Follow us on social

New evidence of Saudi role in 9/11 should close off security pact talks

New evidence of Saudi role in 9/11 should close off security pact talks

Yet the Biden administration is for some unknown reason moving full steam ahead

Analysis | Middle East

There is new evidence that shows that some Saudi government officials were more involved in the 9/11 attacks than previously known. According to a new filing in a lawsuit brought by the families of the 9/11 victims, al-Qaida operatives received significant support from members of the Saudi government in their preparations for the attacks.

As Daniel Benjamin, president of the American Academy in Berlin, and Quincy Institute senior fellow Steven Simon explain in a new article for The Atlantic, the plaintiffs allege that Saudi officials “were not rogue operators but rather the front end of a conspiracy that included the Saudi embassy in Washington and senior government officials in Riyadh.” If the allegations are true, that has important implications for our understanding of the attacks and how international terrorist groups operate, and it also gives Americans another reason to question the wisdom of a security pact with Saudi Arabia today.

There had already been some proof of collusion between Saudi officials and 9/11 hijackers revealed in the past, but as Benjamin and Simon point out, the new evidence suggests that the actions taken by two Saudi officials working in the U.S. to support the hijackers were “deliberate, sustained, and carefully coordinated with other Saudi officials.” If true, the failure of our government to hold the Saudis accountable for the role of their officials in the attacks is inexcusable. It makes the continued indulgence of Saudi Arabia by successive administrations over the last two decades even more repugnant.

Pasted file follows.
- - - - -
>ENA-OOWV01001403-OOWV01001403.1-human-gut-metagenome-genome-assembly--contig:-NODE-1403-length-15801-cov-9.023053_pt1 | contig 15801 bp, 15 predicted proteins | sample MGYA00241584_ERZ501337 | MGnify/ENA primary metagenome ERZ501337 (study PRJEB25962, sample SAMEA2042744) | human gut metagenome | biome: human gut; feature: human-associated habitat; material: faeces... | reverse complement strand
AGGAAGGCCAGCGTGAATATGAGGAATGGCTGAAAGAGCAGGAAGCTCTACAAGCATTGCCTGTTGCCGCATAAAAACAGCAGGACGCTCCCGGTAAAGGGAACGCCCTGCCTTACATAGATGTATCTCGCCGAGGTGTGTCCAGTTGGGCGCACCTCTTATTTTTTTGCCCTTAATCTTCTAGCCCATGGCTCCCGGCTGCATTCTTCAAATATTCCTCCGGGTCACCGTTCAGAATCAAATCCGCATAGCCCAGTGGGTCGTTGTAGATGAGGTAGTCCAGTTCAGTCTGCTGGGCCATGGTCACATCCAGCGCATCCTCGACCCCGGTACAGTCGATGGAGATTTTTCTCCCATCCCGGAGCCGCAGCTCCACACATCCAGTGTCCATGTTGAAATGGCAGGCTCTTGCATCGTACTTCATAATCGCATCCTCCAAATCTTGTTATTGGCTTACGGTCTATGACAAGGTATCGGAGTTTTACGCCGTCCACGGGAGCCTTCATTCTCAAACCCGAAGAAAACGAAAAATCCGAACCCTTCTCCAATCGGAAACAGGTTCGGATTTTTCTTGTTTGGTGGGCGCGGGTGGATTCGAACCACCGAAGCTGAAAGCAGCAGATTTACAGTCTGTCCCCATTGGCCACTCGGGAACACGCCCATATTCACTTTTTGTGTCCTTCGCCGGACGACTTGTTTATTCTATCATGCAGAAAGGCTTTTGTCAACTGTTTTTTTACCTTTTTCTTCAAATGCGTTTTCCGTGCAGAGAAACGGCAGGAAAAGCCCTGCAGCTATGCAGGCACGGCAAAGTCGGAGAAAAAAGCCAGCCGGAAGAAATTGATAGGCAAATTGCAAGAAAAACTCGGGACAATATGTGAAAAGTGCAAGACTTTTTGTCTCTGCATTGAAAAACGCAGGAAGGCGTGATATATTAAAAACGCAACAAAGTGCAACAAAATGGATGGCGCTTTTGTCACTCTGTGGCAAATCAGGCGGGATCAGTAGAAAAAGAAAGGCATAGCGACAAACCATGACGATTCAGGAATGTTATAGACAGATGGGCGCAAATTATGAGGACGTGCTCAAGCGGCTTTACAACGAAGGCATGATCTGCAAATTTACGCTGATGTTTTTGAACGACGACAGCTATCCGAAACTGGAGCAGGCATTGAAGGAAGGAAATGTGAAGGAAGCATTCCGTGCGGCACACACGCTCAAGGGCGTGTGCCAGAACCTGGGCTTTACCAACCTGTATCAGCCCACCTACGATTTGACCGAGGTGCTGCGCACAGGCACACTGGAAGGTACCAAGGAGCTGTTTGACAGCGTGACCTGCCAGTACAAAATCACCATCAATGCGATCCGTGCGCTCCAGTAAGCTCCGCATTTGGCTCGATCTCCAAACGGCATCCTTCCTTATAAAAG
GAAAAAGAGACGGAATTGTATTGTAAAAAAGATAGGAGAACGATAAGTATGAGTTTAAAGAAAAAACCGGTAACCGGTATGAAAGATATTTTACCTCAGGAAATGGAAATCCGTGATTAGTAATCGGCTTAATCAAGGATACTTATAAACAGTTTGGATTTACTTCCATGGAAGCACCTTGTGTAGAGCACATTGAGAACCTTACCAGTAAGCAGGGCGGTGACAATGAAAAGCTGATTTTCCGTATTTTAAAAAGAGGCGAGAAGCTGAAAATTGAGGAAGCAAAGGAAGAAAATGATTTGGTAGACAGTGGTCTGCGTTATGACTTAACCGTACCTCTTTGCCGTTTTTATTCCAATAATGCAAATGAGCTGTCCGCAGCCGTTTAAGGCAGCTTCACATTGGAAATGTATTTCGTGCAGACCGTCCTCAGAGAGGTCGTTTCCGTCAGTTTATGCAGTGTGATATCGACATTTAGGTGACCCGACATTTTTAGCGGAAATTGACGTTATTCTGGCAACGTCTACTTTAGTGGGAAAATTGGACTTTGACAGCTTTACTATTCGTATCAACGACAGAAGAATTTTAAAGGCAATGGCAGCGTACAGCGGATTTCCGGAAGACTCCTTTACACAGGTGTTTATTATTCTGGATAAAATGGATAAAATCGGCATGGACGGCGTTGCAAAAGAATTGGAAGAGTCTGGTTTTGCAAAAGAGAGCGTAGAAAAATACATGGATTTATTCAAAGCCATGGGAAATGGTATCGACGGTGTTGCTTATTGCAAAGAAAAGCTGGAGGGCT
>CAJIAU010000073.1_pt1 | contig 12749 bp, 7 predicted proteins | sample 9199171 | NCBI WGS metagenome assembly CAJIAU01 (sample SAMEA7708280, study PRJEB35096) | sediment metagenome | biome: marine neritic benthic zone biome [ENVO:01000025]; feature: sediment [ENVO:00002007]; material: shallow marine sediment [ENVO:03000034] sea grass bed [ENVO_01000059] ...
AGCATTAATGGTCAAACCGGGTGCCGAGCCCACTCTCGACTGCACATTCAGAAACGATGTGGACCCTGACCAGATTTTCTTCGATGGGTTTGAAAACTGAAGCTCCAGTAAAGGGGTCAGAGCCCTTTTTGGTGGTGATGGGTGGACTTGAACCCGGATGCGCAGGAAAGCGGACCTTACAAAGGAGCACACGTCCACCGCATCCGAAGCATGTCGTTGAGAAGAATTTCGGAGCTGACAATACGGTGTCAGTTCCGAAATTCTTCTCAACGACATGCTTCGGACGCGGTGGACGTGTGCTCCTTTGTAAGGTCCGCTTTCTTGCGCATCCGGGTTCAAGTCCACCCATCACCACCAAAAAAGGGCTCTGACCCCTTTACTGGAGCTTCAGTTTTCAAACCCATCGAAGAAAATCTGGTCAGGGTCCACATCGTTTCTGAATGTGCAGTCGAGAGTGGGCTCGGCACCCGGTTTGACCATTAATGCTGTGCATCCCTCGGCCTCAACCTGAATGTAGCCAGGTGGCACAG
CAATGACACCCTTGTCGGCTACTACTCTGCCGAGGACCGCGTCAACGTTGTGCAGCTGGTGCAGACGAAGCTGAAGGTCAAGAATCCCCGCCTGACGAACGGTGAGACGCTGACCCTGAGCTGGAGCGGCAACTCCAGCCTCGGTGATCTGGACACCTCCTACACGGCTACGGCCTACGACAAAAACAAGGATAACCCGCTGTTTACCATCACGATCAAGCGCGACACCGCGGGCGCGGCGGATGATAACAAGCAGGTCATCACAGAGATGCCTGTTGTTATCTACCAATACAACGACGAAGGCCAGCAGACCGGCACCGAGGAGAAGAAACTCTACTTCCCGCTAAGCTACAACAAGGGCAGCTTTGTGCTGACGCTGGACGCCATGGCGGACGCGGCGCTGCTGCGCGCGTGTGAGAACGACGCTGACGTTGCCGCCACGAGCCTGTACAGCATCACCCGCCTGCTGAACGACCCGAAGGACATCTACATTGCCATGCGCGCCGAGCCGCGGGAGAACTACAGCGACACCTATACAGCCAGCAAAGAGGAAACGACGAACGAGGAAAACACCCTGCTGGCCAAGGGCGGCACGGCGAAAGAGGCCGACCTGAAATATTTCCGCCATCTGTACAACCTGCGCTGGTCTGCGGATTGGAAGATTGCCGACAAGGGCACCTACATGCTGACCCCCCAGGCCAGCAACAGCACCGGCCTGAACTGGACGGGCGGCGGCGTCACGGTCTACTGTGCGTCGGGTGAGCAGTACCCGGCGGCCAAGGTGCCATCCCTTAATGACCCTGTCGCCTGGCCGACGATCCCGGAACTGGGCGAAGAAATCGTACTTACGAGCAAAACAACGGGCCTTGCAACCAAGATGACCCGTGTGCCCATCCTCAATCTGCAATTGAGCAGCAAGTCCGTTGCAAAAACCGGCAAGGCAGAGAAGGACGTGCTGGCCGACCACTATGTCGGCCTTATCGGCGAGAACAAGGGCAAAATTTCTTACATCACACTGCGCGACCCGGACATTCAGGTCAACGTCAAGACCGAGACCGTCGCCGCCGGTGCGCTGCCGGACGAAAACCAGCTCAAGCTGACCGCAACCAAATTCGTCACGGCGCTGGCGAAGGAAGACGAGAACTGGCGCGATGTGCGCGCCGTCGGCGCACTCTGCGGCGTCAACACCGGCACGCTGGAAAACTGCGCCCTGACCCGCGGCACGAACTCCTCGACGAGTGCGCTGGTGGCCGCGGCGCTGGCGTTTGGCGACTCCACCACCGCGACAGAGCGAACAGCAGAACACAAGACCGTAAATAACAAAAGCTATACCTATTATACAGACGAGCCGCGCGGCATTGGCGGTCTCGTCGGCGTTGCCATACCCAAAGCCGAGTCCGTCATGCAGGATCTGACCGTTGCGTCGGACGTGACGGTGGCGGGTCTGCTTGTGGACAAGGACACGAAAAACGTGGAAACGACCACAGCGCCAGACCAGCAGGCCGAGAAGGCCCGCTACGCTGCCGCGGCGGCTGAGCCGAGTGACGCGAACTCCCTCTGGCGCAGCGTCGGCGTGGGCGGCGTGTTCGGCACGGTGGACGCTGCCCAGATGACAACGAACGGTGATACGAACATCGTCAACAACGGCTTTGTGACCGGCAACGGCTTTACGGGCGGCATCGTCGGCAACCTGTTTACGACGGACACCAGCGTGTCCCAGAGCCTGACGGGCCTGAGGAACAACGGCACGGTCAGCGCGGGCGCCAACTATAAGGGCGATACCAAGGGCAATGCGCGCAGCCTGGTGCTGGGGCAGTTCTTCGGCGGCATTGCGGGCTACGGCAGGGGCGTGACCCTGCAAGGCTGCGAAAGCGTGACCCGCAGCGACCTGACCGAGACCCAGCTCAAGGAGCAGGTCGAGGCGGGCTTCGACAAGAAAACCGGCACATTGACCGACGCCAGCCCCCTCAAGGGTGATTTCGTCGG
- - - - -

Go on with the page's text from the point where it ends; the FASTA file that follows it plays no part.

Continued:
The Saudi government predictably denies the allegations, but that is what Riyadh always does when there are credible accusations of wrongdoing against it. In the weeks following the murder of journalist Jamal Khashoggi in 2018, the Saudi government claimed that it had done nothing to him and even used a poorly disguised double to promote a false story that he had voluntarily left the consulate in Istanbul. The Saudi government routinely denied responsibility for airstrikes on civilian targets in Yemen when their forces were the only ones that could have launched them. Saudi denials don’t count for much, and I wouldn’t bet on their veracity in this case, either.